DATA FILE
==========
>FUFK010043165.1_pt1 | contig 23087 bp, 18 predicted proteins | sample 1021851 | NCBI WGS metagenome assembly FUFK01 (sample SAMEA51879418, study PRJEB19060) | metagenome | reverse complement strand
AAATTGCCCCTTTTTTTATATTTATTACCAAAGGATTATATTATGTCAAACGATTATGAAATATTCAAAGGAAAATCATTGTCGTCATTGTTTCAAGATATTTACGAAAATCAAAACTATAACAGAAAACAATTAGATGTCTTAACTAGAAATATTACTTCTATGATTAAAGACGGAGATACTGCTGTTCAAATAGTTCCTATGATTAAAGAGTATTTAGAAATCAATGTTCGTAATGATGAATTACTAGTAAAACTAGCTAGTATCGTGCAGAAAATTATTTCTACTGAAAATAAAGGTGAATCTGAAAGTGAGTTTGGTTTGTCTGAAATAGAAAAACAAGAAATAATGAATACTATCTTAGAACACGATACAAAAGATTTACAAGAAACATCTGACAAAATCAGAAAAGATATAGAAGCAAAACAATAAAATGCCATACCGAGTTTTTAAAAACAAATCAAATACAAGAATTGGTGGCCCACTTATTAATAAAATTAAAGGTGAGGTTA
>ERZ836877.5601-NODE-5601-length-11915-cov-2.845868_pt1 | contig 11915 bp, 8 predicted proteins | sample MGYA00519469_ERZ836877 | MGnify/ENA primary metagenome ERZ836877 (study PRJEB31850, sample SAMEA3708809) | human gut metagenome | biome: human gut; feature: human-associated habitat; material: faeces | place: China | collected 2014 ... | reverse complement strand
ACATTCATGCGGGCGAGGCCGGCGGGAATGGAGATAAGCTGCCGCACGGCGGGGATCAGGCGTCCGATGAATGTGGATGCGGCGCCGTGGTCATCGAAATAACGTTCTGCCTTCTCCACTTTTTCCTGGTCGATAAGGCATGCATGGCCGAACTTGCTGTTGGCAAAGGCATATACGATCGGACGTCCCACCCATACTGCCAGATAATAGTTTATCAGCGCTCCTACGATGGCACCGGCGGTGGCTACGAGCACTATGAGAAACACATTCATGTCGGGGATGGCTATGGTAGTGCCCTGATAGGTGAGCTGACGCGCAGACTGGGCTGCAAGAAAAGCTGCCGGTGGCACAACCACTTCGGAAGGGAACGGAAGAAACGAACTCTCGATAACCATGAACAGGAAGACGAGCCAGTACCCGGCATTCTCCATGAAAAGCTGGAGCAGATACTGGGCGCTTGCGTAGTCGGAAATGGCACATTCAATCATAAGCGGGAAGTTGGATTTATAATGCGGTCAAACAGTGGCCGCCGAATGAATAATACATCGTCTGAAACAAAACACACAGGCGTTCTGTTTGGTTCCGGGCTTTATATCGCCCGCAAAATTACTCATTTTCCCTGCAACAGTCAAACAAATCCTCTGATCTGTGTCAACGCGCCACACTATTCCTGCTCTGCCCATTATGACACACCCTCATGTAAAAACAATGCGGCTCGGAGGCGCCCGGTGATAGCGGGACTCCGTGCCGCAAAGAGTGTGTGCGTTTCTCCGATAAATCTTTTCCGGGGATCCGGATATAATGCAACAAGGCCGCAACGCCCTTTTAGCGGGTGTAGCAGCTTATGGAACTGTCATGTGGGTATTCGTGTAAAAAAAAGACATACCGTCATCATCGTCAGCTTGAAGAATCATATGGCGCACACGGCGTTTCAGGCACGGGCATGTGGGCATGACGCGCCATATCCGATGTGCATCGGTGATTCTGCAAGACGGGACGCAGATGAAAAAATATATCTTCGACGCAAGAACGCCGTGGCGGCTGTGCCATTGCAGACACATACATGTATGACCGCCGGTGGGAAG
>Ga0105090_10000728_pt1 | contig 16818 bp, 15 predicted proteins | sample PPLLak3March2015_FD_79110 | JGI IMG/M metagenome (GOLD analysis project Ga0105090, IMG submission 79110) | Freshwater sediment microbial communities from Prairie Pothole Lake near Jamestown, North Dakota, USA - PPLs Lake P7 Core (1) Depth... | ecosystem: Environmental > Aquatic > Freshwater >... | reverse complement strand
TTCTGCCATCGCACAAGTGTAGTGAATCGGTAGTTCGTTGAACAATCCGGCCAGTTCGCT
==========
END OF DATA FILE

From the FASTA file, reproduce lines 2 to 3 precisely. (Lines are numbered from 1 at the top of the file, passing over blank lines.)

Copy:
AAATTGCCCCTTTTTTTATATTTATTACCAAAGGATTATATTATGTCAAACGATTATGAAATATTCAAAGGAAAATCATTGTCGTCATTGTTTCAAGATATTTACGAAAATCAAAACTATAACAGAAAACAATTAGATGTCTTAACTAGAAATATTACTTCTATGATTAAAGACGGAGATACTGCTGTTCAAATAGTTCCTATGATTAAAGAGTATTTAGAAATCAATGTTCGTAATGATGAATTACTAGTAAAACTAGCTAGTATCGTGCAGAAAATTATTTCTACTGAAAATAAAGGTGAATCTGAAAGTGAGTTTGGTTTGTCTGAAATAGAAAAACAAGAAATAATGAATACTATCTTAGAACACGATACAAAAGATTTACAAGAAACATCTGACAAAATCAGAAAAGATATAGAAGCAAAACAATAAAATGCCATACCGAGTTTTTAAAAACAAATCAAATACAAGAATTGGTGGCCCACTTATTAATAAAATTAAAGGTGAGGTTA
>ERZ836877.5601-NODE-5601-length-11915-cov-2.845868_pt1 | contig 11915 bp, 8 predicted proteins | sample MGYA00519469_ERZ836877 | MGnify/ENA primary metagenome ERZ836877 (study PRJEB31850, sample SAMEA3708809) | human gut metagenome | biome: human gut; feature: human-associated habitat; material: faeces | place: China | collected 2014 ... | reverse complement strand